The Colorado offense is loaded with weapons, many of which have already had big games for the Buffaloes this season.
During CU’s 2-0 start, Alex Fontenot and Jaren Mangham have starred at running back, while Laviska Shenault, Tony Brown and KD Nixon and others have made big plays as receivers.
Throughout the course of each game, however, the one constant is Brady Russell. The sophomore tight end and former walk-on has quietly been one of the Buffs’ best players on offense this season.
“Brady is one of those guys who kind of just does everything right, down to the minute details,” quarterback Steven Montez said. “He just does everything right, plays hard every single play. Very physical, very tough.
“It’s fantastic having him on the offense because he’s one of those guys that is nice and calm the entire game. Just plain and simple, he does everything right.”
That might explain why Russell is on the field so much. Among the skill position players (receivers, running backs, tight ends), nobody has played more than Russell. CU doesn’t track snaps played for skill positions, but unofficially, Russell has been on the field for 130 of 135 snaps by the first-team offense; no other skill player has had even 100 snaps played.
“It’s so much fun,” Russell said. “It’s a grind, but I love it. Just playing the whole game, really getting into it, it’s fun.”
Most of what Russell does is the dirty work. He’s often seen blocking for the running backs or Montez, or helping his receivers get open for big plays.
“I don’t worry about any credit,” he said. “I just love seeing my teammates succeed, too, and I know a lot of the times when I’m blocking that can lead to big plays, so I’m just happy to score (as a team), happy to get people in the end zone. I don’t care who it is.”
In the Buffs’ wins over Colorado State and Nebraska, team blocking has been essential. The offensive line is always tasked with that job, but the skill position players have come up with huge blocks at times.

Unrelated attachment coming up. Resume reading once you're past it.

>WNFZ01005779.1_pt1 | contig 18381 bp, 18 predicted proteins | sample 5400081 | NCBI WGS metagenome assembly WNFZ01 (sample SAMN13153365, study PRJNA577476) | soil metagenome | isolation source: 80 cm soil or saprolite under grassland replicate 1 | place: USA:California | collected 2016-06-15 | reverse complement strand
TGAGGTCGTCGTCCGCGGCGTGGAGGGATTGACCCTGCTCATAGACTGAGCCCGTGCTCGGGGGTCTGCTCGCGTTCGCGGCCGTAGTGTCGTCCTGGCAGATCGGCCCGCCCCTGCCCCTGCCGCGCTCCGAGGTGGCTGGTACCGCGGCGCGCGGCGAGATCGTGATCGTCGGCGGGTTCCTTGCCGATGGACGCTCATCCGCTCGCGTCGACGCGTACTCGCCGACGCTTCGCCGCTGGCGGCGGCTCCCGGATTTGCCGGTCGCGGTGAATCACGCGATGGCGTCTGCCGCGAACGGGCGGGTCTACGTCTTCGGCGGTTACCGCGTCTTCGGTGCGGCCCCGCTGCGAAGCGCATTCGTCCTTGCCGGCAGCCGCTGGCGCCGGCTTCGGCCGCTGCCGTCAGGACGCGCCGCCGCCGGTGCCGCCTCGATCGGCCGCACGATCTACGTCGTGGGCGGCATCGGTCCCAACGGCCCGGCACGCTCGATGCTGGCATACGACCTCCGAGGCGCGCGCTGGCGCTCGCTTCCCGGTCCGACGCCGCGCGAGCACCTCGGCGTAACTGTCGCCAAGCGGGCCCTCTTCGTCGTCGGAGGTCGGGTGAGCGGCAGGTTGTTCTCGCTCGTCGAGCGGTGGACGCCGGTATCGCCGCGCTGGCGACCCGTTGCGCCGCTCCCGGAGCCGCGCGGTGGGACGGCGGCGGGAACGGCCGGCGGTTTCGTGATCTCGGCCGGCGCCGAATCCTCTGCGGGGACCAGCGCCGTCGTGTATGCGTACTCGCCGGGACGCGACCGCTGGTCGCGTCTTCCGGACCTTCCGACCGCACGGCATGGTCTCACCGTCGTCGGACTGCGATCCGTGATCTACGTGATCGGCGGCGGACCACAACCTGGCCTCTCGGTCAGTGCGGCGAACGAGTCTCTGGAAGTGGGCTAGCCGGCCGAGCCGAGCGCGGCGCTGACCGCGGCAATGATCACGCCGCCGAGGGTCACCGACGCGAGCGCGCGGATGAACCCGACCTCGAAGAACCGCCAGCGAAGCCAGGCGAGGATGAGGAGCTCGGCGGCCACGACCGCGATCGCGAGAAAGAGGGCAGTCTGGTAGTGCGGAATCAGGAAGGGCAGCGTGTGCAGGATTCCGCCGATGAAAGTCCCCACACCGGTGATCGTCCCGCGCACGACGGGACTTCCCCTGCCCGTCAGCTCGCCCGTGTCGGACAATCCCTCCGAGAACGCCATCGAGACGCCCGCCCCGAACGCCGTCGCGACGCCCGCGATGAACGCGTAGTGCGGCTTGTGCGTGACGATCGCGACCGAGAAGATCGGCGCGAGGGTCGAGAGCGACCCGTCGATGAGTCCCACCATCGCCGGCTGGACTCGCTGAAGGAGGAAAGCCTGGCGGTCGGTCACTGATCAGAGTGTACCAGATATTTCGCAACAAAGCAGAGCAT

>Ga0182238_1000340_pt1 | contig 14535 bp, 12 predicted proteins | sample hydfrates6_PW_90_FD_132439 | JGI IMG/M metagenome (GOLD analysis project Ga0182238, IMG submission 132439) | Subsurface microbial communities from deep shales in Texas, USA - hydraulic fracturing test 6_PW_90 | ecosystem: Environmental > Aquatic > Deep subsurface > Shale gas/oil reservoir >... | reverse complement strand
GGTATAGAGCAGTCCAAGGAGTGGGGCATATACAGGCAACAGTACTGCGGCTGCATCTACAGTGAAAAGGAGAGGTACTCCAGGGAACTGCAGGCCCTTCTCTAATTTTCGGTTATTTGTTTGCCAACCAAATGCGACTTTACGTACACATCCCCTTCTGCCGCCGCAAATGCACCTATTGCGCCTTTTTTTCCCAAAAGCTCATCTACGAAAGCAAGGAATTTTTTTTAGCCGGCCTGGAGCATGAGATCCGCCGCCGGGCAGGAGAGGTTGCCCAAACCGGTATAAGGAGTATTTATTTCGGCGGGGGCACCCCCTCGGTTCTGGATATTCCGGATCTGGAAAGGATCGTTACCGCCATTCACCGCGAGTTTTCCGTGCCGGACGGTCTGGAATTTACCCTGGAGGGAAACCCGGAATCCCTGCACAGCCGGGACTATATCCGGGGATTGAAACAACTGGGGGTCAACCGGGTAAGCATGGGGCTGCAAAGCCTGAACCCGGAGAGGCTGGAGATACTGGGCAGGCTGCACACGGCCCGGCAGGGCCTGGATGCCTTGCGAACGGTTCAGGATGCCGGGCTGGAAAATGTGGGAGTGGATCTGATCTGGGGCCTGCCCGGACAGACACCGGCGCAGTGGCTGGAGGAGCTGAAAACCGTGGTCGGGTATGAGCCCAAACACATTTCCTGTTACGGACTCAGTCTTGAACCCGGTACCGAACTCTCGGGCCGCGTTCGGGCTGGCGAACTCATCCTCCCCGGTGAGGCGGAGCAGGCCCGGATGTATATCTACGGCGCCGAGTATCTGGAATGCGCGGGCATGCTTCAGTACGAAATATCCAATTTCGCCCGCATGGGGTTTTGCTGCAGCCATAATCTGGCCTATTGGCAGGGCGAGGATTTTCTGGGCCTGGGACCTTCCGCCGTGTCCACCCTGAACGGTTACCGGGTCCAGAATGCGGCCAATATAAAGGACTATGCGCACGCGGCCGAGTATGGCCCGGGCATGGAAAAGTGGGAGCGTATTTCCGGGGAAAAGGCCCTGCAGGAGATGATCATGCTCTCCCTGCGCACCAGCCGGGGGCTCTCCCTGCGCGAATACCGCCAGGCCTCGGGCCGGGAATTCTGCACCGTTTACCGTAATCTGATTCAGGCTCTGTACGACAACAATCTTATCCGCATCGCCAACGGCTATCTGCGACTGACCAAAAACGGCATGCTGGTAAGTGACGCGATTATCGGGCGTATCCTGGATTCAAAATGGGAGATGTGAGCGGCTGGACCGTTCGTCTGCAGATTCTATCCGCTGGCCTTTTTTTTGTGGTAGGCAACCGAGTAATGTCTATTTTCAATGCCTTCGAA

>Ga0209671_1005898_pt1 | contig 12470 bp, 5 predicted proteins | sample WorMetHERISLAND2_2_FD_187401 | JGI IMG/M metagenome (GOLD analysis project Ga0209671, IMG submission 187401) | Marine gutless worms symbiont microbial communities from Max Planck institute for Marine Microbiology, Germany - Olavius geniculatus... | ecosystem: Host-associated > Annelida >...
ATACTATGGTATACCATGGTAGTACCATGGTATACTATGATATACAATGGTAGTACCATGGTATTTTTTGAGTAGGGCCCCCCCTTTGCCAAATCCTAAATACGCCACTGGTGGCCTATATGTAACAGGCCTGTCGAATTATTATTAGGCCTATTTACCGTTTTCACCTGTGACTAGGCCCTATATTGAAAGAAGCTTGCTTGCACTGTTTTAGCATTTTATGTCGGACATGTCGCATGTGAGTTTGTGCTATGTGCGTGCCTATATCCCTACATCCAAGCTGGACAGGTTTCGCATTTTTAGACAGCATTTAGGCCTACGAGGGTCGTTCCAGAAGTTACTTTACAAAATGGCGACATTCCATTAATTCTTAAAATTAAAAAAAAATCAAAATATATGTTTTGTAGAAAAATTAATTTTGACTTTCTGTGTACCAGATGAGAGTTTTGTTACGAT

“I feel like (the tight ends and backs) are a lot better at communicating this year and we do a lot better working together with the offensive line,” Russell said. “The receivers, too. They’re putting in a great effort outside, which is emphasized a lot more this year. I feel like blocking wise, we’re almost a whole different team, which is good.”
Use of the tight end is much different, too.
Under former head coach Mike MacIntyre, the Buffs rarely threw to the tight ends. From 2016-18, CU completed 782 passes, but only 17 of those (2.2 percent) went to tight ends. Last year, Russell led the tight ends with five catches for 41 yards.
Already this year, the tight ends have eight catches, and Russell has six for 75 yards.
“I think it adds a whole other aspect (to the offense),” Russell said. “In reality, last year they didn’t even have to cover us. I had (five) catches on the whole season. It’s fun getting to add something new to the offense, and a whole new element.”
With the Buffs using Russell on nearly every play and senior Jalen Harris for occasional two-tight ends sets, there are sure to be a lot more opportunities for the tight ends the rest of this season.
Whether it’s catching passes or blocking, though, Russell is happy to have a big role with the Buffs’ offense.
“I feel like every game I get a little bit better,” he said. “I get more and more reps, you learn how to run your offense better, learn how other players’ minds work (on defense) so you can use their momentum against them.
“I feel like my game has elevated, for sure.”